BLM antibody

Principal name

BLM antibody

Alternative names for BLM antibody

Bloom syndrome protein, RecQ protein-like 3, DNA helicase, RecQ-like type 2, RECQ2, RECQL3

SwissProt ID

O88700 (Mouse), P54132 (Human), Q9I920 (Chick)

Gene ID

641 (BLM), 12144 (Blm)

Available reactivities

Hu (Human), Rt (Rat)

Available hosts

Rabbit, Mouse, Goat

Available applications

Immunoprecipitation (IP), Western blot / Immunoblot (WB), Enzyme Immunoassay (E), Paraffin Sections (P), Immunocytochemistry/Immunofluorescence (ICC/IF)

Background of BLM antibody

The Bloom's syndrome (BS) gene, BLM, plays an important role in the maintenance of genomic stability in somatic cells. The BLM protein is a 1417 amino acid peptide with homology to the RecQ helicases, a subfamily of DExH box-containing DNA and RNA helicases. The BLM protein has similarity to 2 other proteins that are members of the subfamily, namely the gene product encoded by RECQL2, also called the Werner syndrome gene (WRN), and the product of the yeast gene SGS1. These proteins may interact with topoisomerases, have 42 to 44% amino acid identity across the conserved helicase motifs, are of similar length and contain highly negatively charged N-terminal regions and highly positively charged C-terminal regions.
The BLM protein is located in the nucleus of normal human cells in the nuclear domain 10 (ND10) or promyelocytic leukemia nuclear (PML) bodies. These structures are punctate deposits of proteins disrupted upon viral infection and in certain human malignancies. BLM was found primarily in ND10 except during S phase, when it colocalized with the Werner syndrome gene product, WRN, in the nucleolus. The BLM protein is likely to be part of a DNA surveillance mechanism operating during S phase - BLM was found to be part of the BASC (BRCA1-associated genome surveillance) complex, which may serve as a sensor of abnormal DNA structures and/or as a regulator of the postreplication repair process.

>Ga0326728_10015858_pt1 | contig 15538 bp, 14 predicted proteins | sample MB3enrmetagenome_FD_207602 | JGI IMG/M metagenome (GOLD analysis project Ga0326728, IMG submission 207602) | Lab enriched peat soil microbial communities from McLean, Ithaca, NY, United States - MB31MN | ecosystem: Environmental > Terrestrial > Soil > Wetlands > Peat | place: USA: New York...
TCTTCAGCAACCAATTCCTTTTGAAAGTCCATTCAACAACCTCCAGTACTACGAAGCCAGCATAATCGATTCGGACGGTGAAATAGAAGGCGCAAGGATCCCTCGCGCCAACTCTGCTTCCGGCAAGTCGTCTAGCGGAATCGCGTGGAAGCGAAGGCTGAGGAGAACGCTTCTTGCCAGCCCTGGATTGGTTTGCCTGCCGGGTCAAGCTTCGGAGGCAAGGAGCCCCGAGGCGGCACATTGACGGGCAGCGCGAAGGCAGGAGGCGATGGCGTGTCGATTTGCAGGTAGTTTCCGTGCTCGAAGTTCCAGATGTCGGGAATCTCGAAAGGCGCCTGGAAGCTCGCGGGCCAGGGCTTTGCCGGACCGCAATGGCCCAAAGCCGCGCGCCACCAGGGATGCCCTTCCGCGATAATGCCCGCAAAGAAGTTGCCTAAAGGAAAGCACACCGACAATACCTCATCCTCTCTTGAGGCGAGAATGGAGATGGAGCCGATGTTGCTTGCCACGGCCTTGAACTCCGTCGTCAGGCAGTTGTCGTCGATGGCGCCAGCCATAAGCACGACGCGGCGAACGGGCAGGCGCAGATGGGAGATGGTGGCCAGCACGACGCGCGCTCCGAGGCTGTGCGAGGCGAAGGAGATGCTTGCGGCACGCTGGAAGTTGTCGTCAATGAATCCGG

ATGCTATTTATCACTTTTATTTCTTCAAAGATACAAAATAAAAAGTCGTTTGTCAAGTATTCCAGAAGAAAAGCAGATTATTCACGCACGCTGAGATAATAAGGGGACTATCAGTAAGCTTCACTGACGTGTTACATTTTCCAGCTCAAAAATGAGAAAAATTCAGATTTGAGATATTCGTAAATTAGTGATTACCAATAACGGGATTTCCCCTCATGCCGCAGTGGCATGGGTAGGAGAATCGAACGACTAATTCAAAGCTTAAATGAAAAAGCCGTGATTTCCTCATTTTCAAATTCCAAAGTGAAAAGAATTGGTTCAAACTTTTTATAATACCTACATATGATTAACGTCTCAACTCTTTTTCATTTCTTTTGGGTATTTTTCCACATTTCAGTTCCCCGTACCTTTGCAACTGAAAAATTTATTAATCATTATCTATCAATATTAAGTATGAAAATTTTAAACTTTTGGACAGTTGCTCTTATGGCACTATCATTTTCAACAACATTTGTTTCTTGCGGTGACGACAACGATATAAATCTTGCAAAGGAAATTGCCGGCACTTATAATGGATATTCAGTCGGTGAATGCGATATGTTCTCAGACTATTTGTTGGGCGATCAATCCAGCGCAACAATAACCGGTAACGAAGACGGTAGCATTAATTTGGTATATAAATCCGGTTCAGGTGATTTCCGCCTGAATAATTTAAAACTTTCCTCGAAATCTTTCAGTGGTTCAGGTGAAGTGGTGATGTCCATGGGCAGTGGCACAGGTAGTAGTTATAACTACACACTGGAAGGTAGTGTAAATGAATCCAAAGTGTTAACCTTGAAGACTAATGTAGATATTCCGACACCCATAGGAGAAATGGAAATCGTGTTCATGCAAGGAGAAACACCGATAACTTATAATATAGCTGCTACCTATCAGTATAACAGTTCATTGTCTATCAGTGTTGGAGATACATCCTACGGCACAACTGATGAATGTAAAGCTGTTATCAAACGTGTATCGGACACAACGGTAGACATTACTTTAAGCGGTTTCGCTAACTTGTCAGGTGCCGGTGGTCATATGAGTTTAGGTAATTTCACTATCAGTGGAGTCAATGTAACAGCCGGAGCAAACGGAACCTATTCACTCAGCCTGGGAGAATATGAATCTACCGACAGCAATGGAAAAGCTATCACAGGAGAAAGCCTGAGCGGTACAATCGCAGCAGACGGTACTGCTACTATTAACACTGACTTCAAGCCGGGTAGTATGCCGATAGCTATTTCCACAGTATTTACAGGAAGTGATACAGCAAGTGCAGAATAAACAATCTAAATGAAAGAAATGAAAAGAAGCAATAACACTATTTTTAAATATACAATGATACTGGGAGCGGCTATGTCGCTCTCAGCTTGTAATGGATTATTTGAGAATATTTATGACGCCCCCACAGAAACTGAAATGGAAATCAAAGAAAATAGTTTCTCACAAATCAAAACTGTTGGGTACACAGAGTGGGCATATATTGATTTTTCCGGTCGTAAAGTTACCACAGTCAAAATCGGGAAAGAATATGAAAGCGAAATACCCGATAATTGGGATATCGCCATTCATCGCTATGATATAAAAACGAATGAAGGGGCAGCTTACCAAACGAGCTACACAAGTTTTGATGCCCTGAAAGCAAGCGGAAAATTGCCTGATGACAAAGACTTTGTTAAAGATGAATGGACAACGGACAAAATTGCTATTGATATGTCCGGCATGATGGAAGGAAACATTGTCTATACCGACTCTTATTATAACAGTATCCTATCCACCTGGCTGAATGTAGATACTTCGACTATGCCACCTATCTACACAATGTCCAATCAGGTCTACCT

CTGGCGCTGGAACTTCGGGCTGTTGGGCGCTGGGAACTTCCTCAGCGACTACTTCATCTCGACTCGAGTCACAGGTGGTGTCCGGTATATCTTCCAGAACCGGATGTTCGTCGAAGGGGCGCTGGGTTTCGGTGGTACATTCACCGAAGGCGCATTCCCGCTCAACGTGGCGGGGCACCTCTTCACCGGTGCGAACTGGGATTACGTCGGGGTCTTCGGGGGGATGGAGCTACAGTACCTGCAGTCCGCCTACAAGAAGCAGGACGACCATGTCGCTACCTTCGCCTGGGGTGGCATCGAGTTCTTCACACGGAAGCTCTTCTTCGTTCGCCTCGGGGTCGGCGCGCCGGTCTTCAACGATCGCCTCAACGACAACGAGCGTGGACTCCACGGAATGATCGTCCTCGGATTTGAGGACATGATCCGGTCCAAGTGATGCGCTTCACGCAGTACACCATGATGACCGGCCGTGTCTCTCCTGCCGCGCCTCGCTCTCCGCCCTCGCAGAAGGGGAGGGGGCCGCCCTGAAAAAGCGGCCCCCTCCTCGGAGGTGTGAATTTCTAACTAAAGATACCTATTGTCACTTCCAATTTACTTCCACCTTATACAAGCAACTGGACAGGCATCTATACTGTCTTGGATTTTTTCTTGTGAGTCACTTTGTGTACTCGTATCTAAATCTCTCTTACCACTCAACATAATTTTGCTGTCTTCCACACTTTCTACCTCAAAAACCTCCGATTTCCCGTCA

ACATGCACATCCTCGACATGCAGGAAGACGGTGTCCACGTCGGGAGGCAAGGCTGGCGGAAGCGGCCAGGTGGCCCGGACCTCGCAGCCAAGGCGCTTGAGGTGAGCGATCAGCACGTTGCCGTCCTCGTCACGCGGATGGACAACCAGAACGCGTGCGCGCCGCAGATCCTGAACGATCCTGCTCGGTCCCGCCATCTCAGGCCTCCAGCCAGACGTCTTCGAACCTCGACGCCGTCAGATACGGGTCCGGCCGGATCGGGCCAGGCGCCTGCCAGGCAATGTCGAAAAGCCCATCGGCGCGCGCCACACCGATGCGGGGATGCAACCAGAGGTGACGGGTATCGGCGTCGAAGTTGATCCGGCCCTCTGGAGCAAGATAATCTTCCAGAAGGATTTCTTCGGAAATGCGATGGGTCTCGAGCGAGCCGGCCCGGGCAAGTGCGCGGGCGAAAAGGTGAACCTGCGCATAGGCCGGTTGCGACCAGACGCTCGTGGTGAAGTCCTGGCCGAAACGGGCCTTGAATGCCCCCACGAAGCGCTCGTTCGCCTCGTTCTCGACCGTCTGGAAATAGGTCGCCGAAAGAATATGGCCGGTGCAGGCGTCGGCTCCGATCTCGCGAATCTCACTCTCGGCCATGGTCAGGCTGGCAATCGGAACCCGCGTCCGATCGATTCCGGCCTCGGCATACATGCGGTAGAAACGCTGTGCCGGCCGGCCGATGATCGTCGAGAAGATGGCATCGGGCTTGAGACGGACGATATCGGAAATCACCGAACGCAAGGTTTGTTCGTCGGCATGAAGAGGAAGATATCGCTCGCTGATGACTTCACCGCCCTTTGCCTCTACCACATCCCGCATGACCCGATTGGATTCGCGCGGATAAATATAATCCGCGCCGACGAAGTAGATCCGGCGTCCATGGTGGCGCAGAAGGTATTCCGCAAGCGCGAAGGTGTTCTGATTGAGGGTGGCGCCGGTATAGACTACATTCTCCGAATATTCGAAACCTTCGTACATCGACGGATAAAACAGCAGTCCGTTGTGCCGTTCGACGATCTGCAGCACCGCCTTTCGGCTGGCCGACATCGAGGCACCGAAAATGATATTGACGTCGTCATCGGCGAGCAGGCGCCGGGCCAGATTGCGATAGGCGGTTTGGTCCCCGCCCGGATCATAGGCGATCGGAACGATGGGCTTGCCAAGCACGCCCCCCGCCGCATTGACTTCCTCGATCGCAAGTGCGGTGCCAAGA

Bloom syndrome cells show marked genomic instability; in particular, hyperrecombination between sister chromatids and homologous chromosomes - SCE (sister chromatid exchanges). In vitro BLM selectively binds Holliday junctions formed during genetic recombination and acts on recombination intermediates containing a Holliday junction to promote ATP-dependent branch migration. BLM may disrupt potentially recombinogenic molecules that arise at sites of stalled replication forks.

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